Vega Monument – Stockholm, Sweden - Atlas Obscura

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Vega Monument

Celebrating the Swedish ship used in the first Arctic expedition to navigate through the Northeast Passage. 

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Sweden has a strong naval tradition. Throughout its history, Sweden has had many ships that are now considered famous, (or infamous). But the ship that achieved the most acclaim is broadly considered to be the Vega.

This 1873 hybrid sailing/mechanical ship started its life as a whaling vessel but eventually was chartered by Adolf Erik Nordenskiöld to attempt the first crossing of the Northeast Passage. This dangerous Arctic route has become the end of many explorers, but the trade potential that it held was too large for anyone to ignore, and so was the fame that comes with finding a way around. 

Nordenskiöld attempted just this in 1878 and took two years to find a way. While this journey was long, taxing, and above all dangerous, Nkrdenskiöld and his team did return victorious. The Vega returned to being a fishing ship and sadly sank near Greenland in 1903 after getting trapped in a bay by ice.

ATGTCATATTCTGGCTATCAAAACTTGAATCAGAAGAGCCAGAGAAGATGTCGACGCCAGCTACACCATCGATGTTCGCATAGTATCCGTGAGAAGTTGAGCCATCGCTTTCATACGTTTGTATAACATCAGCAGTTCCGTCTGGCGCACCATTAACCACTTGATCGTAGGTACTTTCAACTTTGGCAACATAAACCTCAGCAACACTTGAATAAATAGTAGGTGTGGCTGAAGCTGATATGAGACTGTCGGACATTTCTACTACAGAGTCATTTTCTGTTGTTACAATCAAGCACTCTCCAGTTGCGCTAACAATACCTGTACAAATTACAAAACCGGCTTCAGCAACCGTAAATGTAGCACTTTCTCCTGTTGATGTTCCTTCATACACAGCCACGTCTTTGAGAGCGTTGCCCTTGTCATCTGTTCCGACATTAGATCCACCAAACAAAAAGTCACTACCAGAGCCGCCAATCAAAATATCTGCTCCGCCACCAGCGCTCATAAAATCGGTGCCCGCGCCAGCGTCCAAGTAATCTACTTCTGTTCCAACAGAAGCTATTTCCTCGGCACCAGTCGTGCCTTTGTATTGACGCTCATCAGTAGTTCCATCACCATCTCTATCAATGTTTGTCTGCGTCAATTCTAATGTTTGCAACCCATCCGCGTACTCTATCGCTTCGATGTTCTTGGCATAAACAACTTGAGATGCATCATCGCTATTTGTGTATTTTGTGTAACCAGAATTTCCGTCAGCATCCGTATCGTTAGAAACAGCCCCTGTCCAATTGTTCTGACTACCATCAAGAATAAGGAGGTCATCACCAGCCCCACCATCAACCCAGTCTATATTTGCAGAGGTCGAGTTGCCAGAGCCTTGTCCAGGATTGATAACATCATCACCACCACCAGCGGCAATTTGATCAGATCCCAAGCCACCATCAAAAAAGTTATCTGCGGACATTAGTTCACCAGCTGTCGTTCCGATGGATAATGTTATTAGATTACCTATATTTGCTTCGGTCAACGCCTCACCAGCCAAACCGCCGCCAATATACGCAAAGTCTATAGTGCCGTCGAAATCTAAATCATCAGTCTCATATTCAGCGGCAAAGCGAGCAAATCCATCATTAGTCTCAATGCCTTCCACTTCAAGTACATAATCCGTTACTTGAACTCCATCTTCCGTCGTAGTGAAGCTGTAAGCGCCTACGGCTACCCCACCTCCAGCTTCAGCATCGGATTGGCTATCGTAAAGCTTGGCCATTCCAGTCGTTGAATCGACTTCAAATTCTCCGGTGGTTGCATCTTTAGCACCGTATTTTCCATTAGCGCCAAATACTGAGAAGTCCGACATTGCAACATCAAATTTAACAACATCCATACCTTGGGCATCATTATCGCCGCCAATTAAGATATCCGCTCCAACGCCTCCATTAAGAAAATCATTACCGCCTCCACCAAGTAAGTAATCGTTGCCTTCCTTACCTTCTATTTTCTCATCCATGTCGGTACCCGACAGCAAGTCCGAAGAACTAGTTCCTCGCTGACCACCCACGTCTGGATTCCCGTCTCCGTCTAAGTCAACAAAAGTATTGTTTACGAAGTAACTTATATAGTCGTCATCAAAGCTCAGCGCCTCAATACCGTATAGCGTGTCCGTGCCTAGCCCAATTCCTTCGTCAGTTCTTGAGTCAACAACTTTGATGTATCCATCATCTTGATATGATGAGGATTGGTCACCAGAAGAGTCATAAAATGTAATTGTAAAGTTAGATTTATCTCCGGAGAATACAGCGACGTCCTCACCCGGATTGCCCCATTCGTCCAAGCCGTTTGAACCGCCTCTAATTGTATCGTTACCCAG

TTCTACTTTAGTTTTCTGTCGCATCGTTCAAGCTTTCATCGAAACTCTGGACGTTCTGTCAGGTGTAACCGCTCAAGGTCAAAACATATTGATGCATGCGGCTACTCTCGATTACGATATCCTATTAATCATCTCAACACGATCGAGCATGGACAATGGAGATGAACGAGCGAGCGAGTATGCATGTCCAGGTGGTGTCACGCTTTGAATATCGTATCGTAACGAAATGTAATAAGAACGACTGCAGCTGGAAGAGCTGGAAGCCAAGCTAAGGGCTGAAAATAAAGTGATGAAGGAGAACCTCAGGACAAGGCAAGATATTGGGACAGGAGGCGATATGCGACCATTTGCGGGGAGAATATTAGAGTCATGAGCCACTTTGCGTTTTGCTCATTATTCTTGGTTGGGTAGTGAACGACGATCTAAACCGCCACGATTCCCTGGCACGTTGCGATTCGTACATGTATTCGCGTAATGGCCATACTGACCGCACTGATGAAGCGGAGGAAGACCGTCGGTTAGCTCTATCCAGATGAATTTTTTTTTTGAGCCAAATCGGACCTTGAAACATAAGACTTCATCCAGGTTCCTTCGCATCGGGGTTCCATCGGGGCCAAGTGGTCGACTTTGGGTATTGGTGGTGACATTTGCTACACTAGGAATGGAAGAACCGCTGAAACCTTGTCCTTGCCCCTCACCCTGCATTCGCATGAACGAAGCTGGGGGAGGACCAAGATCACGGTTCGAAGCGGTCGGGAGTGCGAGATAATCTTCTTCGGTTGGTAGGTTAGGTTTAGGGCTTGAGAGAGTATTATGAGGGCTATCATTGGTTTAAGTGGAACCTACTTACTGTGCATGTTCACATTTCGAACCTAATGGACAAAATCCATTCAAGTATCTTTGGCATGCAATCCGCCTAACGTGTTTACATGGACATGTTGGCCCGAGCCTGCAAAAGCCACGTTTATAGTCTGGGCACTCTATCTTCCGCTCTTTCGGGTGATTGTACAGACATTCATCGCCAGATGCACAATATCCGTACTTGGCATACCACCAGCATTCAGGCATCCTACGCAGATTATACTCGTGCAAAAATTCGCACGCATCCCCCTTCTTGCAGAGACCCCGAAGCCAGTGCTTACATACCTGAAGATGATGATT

Some geographical places are named after the Vega, such as Vega Island in Antarctica, the Vegafonna glacier on Northeastland in the Spitsbergen archipelago, and the Vegasund strait. Additionally, the Swedish Society for Anthropology and Geography awards the Vega Medal in memory of the first navigation of the Northeast Passage, the first bearer of which was Nordenskiöld himself.

The statue of the ship was erected in 1930 in front of the natural history museum to commemorate the 50th anniversary of the voyage. The copper ship was designed and made by Ivar Johnsson. A perhaps more accessible replica of the statue can be found on Observatorielunden. 

Know Before You Go

The statue is freely accessible, but do consider visiting the one on Observatorielunden since it's on a much lower granite pillar than the original one.

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November 18, 2022

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